The day we went to the beach in L.A., it was 74°; last night in Iowa, it was -20°, a difference of almost 100 degrees. I mention this because on the way home from L.A., we had some car trouble, and I had to spend a good ten minutes outside trying to fix the problem in subzero weather.
We first noticed the problem just south of Des Moines, when we heard a loud "Woof!" from near the right rear wheel. I looked back to see Bailey asleep in her bed, and Dempsey sitting, sphinx-like, in his kennel. Everything seemed ok, so I didn't stop. A few minutes later, the noise was back: "Woof!" This time, the "woof" was accompanied by a loud rattling noise.
I knew the problem could only be one thing: A bad woofer. Sometimes at home, Dempsey spills food from his kennel and becomes obsessed with trying to get it, barking and clawing at his kennel. This seemed to be what was happening in the car, though with a 10-hour drive, -20° weather, and a fully packed car, I was very reluctant to stop. I decided to keep driving, fixing the noise the same way my brother-in-law used to fix his rattling car during his poor, student years: Turning the radio up to drown out the noise.
It didn't work. After a few miles, the woofing and rattling were getting on everyone's nerves. "Don't make me stop the car," I warned Dempsey, but of course this didn't work, either. I pulled off the interstate onto a deserted country road.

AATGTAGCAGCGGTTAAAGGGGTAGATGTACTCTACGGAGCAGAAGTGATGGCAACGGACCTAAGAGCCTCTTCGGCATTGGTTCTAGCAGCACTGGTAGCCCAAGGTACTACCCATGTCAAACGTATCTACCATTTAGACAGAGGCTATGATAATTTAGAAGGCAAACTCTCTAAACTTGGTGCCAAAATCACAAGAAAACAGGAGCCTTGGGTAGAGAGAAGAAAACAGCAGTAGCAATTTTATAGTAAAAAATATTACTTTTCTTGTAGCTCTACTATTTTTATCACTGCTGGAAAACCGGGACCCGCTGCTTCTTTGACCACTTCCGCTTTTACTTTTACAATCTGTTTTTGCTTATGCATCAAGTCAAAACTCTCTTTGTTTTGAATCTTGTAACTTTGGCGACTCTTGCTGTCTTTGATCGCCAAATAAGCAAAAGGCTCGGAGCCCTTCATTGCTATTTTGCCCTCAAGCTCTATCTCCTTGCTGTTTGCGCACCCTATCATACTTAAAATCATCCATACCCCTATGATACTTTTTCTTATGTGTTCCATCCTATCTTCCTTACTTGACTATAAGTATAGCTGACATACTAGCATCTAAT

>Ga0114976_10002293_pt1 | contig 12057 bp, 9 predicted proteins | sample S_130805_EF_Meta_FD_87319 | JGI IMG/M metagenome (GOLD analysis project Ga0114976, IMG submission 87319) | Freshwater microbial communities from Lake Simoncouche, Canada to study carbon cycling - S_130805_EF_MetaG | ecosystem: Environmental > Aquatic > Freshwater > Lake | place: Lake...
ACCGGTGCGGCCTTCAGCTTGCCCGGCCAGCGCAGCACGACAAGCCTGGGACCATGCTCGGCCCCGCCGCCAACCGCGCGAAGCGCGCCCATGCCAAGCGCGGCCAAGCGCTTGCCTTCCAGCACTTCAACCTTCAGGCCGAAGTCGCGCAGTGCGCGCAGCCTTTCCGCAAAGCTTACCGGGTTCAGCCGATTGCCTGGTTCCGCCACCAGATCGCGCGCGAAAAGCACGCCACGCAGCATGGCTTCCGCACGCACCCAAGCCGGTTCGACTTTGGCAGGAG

I'm glad no one saw us, because I'm sure we looked like the Clampetts. For one thing, when I opened the door, I noticed that I was playing my Webb Pierce CD way too loudly. And then there was the car itself. The Jeep was fully loaded: three kennels, two beds, four bags of pet food, three bags of treats, a bag of toys, a backpack full of chewed-up retrieve objects, medicine and syringes for the cat, three leashes, a dog harness, four rolls of poop bags, a roll of paper towels, Odo-ban, Windex, puppy training pads, a kitty blanket, a kitty pillow, a kitty litter box, an extra bag of kitty litter, a box of kitty litter liners, two food bowls, two water bowls, a dog, and a cat. This was in addition to everything we had for us, namely one suitcase and a sack of lemons. If we had been building an ark for more than two animals, it would have sunk.
Doreen had packed the car, and I'm sure a grad student somewhere could write a Ph.D. thesis on her volume-maximizing close packing. It took me a good five minutes to unload enough stuff to get to the floor mat. As I suspected, Dempsey was wrong: There was nothing there. Dempsey seemed to agree, as he sat quietly during my unpacking.
To reward him for his patience, I gave him a doggie treat, and then started re-loading the car again. When I was about halfway done, I heard the noise again: "Woof!" Rattle. Rattle. Aargh!
I unloaded everything I had re-loaded, and looked again: Still nothing. But Dempsey insisted there was something there. I turned over the floor mat, dug around under the seat, and finally lifted up Dempsey's kennel. It was there I found one (1) piece of kibble. For those of you unfamiliar with dog food, let me explain that a piece of kibble is smaller than a dime.
I gave Dempsey the one (1) piece of kibble that had taken me ten minutes to find in subzero weather, and he was a happy boy, lying quietly in his kennel for the rest of the trip. Out of all the food in the car -- the bags of dog and cat food, the treats, the inevitable French fries between the seats -- he was upset about one (1) loose piece of kibble under his kennel. I think our boy has an unhealthy obsession with food.
P.S. Doreen and I are still pretty tired from our trip, but we'll have more vacation pics and vids up in the next few days.